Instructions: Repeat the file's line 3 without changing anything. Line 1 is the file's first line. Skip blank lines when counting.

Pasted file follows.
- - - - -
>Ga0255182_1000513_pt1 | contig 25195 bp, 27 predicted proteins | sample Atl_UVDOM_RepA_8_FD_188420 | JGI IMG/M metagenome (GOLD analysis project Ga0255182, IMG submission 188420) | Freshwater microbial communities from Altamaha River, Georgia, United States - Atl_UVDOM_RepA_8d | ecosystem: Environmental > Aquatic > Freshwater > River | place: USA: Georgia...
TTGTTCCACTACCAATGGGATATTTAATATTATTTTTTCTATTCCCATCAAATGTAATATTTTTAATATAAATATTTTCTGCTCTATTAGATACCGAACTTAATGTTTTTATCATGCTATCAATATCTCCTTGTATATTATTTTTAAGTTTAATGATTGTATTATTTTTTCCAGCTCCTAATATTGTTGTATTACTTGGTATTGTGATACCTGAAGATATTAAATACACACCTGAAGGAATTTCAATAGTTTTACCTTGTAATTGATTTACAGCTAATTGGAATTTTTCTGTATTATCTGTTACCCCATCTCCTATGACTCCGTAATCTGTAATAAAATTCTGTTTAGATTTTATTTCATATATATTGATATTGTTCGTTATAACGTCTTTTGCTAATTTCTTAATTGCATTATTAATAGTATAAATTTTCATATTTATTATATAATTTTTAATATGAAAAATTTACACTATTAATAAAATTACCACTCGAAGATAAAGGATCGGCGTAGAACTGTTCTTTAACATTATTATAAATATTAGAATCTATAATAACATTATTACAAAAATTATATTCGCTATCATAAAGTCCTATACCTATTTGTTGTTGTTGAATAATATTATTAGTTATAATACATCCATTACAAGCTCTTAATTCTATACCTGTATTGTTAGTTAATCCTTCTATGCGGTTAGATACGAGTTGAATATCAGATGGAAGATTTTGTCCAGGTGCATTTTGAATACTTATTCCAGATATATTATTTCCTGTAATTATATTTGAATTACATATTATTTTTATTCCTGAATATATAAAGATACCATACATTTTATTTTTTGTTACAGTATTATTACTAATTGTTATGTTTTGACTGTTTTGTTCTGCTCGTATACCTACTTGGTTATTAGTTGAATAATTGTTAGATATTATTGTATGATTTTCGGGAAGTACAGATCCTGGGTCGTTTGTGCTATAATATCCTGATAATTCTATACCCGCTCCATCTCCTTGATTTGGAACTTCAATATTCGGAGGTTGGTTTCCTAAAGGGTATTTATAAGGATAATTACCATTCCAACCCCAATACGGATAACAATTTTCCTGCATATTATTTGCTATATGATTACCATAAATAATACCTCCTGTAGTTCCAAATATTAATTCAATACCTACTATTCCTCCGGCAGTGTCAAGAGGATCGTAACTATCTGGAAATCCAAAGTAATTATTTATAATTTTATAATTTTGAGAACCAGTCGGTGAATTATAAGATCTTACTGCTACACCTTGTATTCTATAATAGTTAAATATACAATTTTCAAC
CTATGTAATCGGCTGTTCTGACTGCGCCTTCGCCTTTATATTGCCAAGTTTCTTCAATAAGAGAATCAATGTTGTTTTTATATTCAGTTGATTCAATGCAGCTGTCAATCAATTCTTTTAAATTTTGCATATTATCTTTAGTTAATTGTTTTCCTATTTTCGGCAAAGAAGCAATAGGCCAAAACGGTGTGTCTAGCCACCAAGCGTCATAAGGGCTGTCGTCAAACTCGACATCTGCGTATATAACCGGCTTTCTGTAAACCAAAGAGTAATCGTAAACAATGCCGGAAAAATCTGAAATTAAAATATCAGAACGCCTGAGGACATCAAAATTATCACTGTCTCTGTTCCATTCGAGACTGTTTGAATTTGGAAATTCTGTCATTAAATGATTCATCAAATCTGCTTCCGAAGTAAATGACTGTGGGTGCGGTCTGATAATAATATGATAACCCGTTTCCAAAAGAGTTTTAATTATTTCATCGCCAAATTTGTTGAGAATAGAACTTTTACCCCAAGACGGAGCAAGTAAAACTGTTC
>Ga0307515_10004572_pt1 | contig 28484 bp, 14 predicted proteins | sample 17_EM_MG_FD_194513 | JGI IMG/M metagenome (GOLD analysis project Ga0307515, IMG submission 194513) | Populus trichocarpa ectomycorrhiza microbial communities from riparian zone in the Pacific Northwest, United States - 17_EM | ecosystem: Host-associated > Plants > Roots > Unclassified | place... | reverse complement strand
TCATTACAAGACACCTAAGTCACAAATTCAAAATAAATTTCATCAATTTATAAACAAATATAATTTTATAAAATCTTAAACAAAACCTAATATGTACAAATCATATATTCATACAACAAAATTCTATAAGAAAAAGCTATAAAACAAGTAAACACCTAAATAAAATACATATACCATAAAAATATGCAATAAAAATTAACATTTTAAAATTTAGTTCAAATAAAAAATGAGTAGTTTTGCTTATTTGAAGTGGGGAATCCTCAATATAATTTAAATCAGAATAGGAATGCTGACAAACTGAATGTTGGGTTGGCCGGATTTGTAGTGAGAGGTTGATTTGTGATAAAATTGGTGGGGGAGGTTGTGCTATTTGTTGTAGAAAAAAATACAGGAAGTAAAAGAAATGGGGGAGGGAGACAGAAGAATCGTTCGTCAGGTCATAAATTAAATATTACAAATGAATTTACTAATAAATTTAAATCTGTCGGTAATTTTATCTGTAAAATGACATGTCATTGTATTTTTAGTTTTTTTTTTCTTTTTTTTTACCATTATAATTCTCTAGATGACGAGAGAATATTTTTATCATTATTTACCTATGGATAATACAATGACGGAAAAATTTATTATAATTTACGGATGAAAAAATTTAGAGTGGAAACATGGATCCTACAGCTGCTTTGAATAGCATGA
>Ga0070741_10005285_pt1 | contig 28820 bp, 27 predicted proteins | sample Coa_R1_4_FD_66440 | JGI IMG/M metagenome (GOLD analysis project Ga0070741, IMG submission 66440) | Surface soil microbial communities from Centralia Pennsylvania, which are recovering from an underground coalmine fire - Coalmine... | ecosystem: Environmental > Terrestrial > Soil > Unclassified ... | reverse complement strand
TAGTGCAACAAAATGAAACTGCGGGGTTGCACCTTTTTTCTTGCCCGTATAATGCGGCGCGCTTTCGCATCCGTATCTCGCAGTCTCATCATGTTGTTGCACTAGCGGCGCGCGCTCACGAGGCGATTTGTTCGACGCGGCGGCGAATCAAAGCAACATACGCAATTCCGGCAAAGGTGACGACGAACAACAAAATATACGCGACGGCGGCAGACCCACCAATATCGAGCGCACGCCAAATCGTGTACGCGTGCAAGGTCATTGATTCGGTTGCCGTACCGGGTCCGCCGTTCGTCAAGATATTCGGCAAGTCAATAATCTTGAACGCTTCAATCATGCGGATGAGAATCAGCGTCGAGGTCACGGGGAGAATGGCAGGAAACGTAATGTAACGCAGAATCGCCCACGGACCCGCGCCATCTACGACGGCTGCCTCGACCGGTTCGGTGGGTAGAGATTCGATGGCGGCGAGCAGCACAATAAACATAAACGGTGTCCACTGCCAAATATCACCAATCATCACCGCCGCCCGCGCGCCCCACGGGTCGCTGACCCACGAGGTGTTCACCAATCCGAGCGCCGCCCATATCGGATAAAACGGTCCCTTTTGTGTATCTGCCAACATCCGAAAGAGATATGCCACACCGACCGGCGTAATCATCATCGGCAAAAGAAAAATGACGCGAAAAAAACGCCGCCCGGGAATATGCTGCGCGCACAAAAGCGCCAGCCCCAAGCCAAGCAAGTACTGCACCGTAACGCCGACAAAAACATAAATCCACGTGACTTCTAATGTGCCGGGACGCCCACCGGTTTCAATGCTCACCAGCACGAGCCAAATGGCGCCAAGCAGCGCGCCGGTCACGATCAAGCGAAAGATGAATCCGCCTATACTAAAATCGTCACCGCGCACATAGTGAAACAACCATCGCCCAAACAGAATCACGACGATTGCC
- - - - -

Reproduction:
CTATGTAATCGGCTGTTCTGACTGCGCCTTCGCCTTTATATTGCCAAGTTTCTTCAATAAGAGAATCAATGTTGTTTTTATATTCAGTTGATTCAATGCAGCTGTCAATCAATTCTTTTAAATTTTGCATATTATCTTTAGTTAATTGTTTTCCTATTTTCGGCAAAGAAGCAATAGGCCAAAACGGTGTGTCTAGCCACCAAGCGTCATAAGGGCTGTCGTCAAACTCGACATCTGCGTATATAACCGGCTTTCTGTAAACCAAAGAGTAATCGTAAACAATGCCGGAAAAATCTGAAATTAAAATATCAGAACGCCTGAGGACATCAAAATTATCACTGTCTCTGTTCCATTCGAGACTGTTTGAATTTGGAAATTCTGTCATTAAATGATTCATCAAATCTGCTTCCGAAGTAAATGACTGTGGGTGCGGTCTGATAATAATATGATAACCCGTTTCCAAAAGAGTTTTAATTATTTCATCGCCAAATTTGTTGAGAATAGAACTTTTACCCCAAGACGGAGCAAGTAAAACTGTTC